Maybe there isn’t one. And maybe that’s why the movie has the protagonists it does: teenage punk rockers and middle-aged to old men. Neither demographic buys into the existing social order. Punks like Suicide refuse to conform to or be indoctrinated into the status quo. Middle-aged men like Frank have seen themselves betrayed by the status quo (“typical army fuckup,“ Frank grouses), and older folks like Ernie--whose choice in music and World War II era pistol hint at what he may have lived through--have seen enough status quos come and go that they don't buy into the bullshit.
Monster movies work best when the humans are isolated. Typically, it's a physical isolations like the the cabin in Dog Soliders (or Evil Dead, Cabin in the Woods, and countless others), Anatarctic research station in The Thing, or even a spaceship or deserted planet (Alien and Aliens, or Pitch Black).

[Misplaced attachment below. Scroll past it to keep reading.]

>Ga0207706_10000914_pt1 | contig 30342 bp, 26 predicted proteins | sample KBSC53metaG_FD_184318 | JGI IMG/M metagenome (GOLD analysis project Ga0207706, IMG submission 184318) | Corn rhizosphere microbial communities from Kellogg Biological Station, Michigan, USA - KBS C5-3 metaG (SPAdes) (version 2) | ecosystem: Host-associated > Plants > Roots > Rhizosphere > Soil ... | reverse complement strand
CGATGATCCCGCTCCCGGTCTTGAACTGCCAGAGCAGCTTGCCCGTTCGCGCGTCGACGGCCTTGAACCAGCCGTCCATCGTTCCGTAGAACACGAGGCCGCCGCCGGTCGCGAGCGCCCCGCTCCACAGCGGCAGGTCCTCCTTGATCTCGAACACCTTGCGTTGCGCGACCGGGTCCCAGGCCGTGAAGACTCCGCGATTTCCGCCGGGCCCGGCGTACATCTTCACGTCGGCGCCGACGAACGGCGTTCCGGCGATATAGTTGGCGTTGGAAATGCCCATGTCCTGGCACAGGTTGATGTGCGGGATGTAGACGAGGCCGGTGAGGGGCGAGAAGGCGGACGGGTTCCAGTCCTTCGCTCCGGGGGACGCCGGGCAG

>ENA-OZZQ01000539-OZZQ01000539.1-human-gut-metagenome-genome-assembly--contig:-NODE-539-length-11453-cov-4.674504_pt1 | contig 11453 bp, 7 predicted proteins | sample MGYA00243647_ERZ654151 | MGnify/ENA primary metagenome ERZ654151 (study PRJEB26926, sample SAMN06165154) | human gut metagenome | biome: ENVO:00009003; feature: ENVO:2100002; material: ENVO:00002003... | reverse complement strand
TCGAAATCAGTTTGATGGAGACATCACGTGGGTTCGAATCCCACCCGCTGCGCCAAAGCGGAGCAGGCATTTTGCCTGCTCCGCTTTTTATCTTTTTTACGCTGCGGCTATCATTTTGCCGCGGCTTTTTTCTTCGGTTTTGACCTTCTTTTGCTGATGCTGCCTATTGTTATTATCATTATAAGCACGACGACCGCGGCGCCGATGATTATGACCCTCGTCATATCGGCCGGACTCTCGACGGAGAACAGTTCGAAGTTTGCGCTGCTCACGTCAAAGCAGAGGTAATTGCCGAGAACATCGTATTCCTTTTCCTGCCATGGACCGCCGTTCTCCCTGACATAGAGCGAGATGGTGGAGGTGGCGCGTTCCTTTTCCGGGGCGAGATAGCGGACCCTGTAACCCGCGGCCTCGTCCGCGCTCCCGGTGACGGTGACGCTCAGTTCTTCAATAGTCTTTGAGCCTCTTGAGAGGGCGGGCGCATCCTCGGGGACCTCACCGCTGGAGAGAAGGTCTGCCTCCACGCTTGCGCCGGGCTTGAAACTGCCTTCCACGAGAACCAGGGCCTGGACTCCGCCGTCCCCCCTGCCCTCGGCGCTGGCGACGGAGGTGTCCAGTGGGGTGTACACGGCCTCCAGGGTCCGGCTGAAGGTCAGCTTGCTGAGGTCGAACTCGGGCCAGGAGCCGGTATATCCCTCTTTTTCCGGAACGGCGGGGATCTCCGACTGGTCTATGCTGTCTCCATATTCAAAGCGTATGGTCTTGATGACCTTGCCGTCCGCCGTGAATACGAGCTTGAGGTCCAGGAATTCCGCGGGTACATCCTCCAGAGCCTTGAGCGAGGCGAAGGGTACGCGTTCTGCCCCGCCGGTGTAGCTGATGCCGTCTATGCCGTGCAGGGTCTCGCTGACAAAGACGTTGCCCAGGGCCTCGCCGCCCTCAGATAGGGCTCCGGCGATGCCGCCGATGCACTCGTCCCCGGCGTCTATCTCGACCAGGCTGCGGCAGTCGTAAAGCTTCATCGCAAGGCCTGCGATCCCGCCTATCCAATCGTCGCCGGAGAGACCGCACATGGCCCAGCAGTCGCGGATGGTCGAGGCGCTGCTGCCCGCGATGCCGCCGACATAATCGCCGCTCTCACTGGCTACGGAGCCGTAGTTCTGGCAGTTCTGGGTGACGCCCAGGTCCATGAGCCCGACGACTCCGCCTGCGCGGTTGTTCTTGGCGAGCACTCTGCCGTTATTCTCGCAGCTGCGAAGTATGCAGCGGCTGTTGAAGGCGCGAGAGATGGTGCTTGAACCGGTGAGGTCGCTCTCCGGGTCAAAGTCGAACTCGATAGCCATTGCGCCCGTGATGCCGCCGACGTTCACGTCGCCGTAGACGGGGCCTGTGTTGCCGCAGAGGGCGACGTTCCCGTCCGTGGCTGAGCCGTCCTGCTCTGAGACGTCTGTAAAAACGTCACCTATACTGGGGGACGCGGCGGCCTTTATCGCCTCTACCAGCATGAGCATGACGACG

There's another way to isolate a monster's victims, and that's socially. The young gang members in Attack the Block are not cut off from civilization physically--the movie happens in the middle of the city--but their social status makes them outcasts. Sweater-clad dream-slasher notwithstanding, the heart of the A Nightmare on Elm Street series is the unbridgeable gap between parents and their children, the way neither can ever truly see into the other's world.
In Return of the Living Dead, the protagonists are united by their skepticism of authority. The military could have been involved much earlier had it not been for Frank’s mistrust of them and refusal to phone the number on the side of the gas cannisters. In the end it is Burt, the man closest to a societal authority figure, the type of person who trusts in the protection of the social order that makes the call.